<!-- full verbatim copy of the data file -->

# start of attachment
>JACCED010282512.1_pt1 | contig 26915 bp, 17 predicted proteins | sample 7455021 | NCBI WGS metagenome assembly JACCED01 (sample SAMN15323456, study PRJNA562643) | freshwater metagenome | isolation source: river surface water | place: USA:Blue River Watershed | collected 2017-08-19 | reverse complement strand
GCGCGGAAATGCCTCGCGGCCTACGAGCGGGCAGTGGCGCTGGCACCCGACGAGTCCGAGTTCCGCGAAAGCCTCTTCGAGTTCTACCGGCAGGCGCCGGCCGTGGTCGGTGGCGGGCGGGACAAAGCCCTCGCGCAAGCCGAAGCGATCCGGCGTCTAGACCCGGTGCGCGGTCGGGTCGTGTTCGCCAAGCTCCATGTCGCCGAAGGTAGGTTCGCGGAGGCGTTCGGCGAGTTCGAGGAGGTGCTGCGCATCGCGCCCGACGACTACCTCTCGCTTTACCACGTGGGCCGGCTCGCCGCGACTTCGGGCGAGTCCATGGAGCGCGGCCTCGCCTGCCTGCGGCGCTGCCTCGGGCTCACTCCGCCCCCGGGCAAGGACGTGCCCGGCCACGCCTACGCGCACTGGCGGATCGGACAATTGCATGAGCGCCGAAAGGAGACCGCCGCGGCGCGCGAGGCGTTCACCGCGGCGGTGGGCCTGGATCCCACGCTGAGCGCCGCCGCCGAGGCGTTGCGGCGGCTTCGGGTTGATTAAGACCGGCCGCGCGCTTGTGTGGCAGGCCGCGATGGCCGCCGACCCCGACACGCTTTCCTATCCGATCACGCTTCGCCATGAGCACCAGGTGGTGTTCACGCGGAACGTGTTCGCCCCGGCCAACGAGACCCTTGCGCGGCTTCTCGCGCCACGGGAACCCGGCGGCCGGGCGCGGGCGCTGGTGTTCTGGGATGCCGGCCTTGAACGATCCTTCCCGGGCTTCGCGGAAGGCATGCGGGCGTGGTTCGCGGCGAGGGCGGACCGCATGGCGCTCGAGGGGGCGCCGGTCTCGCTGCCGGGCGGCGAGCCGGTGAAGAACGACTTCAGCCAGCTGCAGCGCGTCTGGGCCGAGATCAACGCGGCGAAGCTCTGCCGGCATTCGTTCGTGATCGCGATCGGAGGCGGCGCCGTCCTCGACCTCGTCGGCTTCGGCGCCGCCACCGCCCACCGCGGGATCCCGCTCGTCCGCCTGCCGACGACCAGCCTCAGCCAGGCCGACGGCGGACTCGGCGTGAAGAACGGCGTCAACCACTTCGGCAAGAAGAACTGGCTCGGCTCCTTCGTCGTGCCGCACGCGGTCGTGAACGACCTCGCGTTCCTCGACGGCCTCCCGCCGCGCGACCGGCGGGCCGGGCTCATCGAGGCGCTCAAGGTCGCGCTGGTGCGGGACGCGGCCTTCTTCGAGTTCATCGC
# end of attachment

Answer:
>JACCED010282512.1_pt1 | contig 26915 bp, 17 predicted proteins | sample 7455021 | NCBI WGS metagenome assembly JACCED01 (sample SAMN15323456, study PRJNA562643) | freshwater metagenome | isolation source: river surface water | place: USA:Blue River Watershed | collected 2017-08-19 | reverse complement strand
GCGCGGAAATGCCTCGCGGCCTACGAGCGGGCAGTGGCGCTGGCACCCGACGAGTCCGAGTTCCGCGAAAGCCTCTTCGAGTTCTACCGGCAGGCGCCGGCCGTGGTCGGTGGCGGGCGGGACAAAGCCCTCGCGCAAGCCGAAGCGATCCGGCGTCTAGACCCGGTGCGCGGTCGGGTCGTGTTCGCCAAGCTCCATGTCGCCGAAGGTAGGTTCGCGGAGGCGTTCGGCGAGTTCGAGGAGGTGCTGCGCATCGCGCCCGACGACTACCTCTCGCTTTACCACGTGGGCCGGCTCGCCGCGACTTCGGGCGAGTCCATGGAGCGCGGCCTCGCCTGCCTGCGGCGCTGCCTCGGGCTCACTCCGCCCCCGGGCAAGGACGTGCCCGGCCACGCCTACGCGCACTGGCGGATCGGACAATTGCATGAGCGCCGAAAGGAGACCGCCGCGGCGCGCGAGGCGTTCACCGCGGCGGTGGGCCTGGATCCCACGCTGAGCGCCGCCGCCGAGGCGTTGCGGCGGCTTCGGGTTGATTAAGACCGGCCGCGCGCTTGTGTGGCAGGCCGCGATGGCCGCCGACCCCGACACGCTTTCCTATCCGATCACGCTTCGCCATGAGCACCAGGTGGTGTTCACGCGGAACGTGTTCGCCCCGGCCAACGAGACCCTTGCGCGGCTTCTCGCGCCACGGGAACCCGGCGGCCGGGCGCGGGCGCTGGTGTTCTGGGATGCCGGCCTTGAACGATCCTTCCCGGGCTTCGCGGAAGGCATGCGGGCGTGGTTCGCGGCGAGGGCGGACCGCATGGCGCTCGAGGGGGCGCCGGTCTCGCTGCCGGGCGGCGAGCCGGTGAAGAACGACTTCAGCCAGCTGCAGCGCGTCTGGGCCGAGATCAACGCGGCGAAGCTCTGCCGGCATTCGTTCGTGATCGCGATCGGAGGCGGCGCCGTCCTCGACCTCGTCGGCTTCGGCGCCGCCACCGCCCACCGCGGGATCCCGCTCGTCCGCCTGCCGACGACCAGCCTCAGCCAGGCCGACGGCGGACTCGGCGTGAAGAACGGCGTCAACCACTTCGGCAAGAAGAACTGGCTCGGCTCCTTCGTCGTGCCGCACGCGGTCGTGAACGACCTCGCGTTCCTCGACGGCCTCCCGCCGCGCGACCGGCGGGCCGGGCTCATCGAGGCGCTCAAGGTCGCGCTGGTGCGGGACGCGGCCTTCTTCGAGTTCATCGC